BUSINESS DAY TV: Poultry brands don’t play a big role when there is oversupply
Astral CEO Chris Schutte speaks to Business Day TV about interim results from the poultry group and challenges facing the industry.
Chris Schutte is Astral CEO.
BUSINESS DAY TV: Astral Foods has reported a significant decrease in profitability for the six months ended March. A decrease in both feed and poultry sales volumes under extremely difficult market conditions saw revenue dip 1% while high feed prices resulted in operating profit falling 51% and headline earnings per share coming in 54% weaker.
CEO Chris Schutte joins me now in the News Leader studio. Chris … so as highlighted, headline earnings per share down 54% over the interim period. It’s less of a loss than had been anticipated in February where you cautioned against a 75% decrease. So what do we read into this? Is this reflective of an improving economic environment, or more so a case of Astral getting a better handle on things?
CHRIS SCHUTTE: Yes … probably a bit of both. When we look at the market or the consumer I don’t believe that’s going to change for the better any time soon. With the unemployment rate of 27% and I don’t see any long-term foreign investment coming into the country, so that part of the market doesn’t see anything positive.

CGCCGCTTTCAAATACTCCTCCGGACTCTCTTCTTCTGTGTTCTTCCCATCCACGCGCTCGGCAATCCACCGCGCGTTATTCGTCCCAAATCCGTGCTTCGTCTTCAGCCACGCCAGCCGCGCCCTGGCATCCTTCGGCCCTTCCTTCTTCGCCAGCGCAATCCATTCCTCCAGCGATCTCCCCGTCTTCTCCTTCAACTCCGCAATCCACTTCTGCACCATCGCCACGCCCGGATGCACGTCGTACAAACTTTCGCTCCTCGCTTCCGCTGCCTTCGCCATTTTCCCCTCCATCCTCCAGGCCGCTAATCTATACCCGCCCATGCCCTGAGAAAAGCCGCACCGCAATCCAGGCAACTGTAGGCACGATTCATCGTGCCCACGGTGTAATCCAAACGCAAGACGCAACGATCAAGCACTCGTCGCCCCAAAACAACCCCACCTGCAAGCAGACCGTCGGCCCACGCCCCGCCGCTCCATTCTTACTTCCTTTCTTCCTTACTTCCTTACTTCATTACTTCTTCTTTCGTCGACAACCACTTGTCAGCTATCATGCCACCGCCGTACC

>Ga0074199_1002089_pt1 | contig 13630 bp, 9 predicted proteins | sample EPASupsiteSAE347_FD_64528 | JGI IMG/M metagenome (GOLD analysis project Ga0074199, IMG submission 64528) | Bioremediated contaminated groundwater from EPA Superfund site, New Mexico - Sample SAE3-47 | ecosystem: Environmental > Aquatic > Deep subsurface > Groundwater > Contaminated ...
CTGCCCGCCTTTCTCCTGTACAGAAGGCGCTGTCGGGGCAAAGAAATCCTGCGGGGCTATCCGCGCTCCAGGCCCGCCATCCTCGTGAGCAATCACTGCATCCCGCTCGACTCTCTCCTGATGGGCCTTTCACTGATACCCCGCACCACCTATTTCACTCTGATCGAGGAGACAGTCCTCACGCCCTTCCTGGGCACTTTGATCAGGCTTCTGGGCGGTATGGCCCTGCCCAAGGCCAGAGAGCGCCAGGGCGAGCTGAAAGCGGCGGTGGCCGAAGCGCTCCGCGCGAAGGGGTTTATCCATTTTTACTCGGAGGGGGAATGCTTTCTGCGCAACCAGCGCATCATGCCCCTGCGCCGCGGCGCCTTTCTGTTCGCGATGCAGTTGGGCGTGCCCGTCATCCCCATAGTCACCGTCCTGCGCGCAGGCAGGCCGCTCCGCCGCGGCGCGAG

However, the swing in the input costs from a maize perspective, going from the smallest crop on record, now to the prediction of the largest crop on record will obviously assist our input costs through the feed into the poultry. What happened over the past period with the high imports put a lid on our ability to recover the feed costs — we obviously had to go back to the ranch to make sure that we managed the things that were within our control.
A lot of the improved results from the previous warning of 75% comes from efficiencies on-farm so our livestock management has improved significantly. We had our backs against the wall and we had to do a couple of trials and tests to see where we can improve.
BDTV: We’ll get into some of the detail on that in just a bit but before we do though, you alluded to a lid being put on what you could recover. How much of higher feed prices have you been able to pass on via your own pricing or selling price adjustments?
SJ: It was half compared to the previous year with a couple of things that distort and difficult to measure like-for-like or to benchmark because during this period we also had to change the brining regulations. So in an effort to recover the inflationary costs, the higher feed costs and trying to manage the transfer of the higher costs, lower brine product was a bit of a distortion. So on average the realisation is up 15% but it’s not selling price that’s up. We changed the basket. In the basket the product mix changed and then of course we also struggled with selling less meat. So there are a couple of components that distort the year-on-year comparison.
BDTV: Okay, so you haven’t been able to fully recover record high feed prices. The group’s operating profit margin dropping to 3.7% from 7.4% but you have implemented, as you mentioned, poultry production cutbacks and efficiencies on-farms. So how is that working out right now and how soon before you start to see some improvement in your profit margins?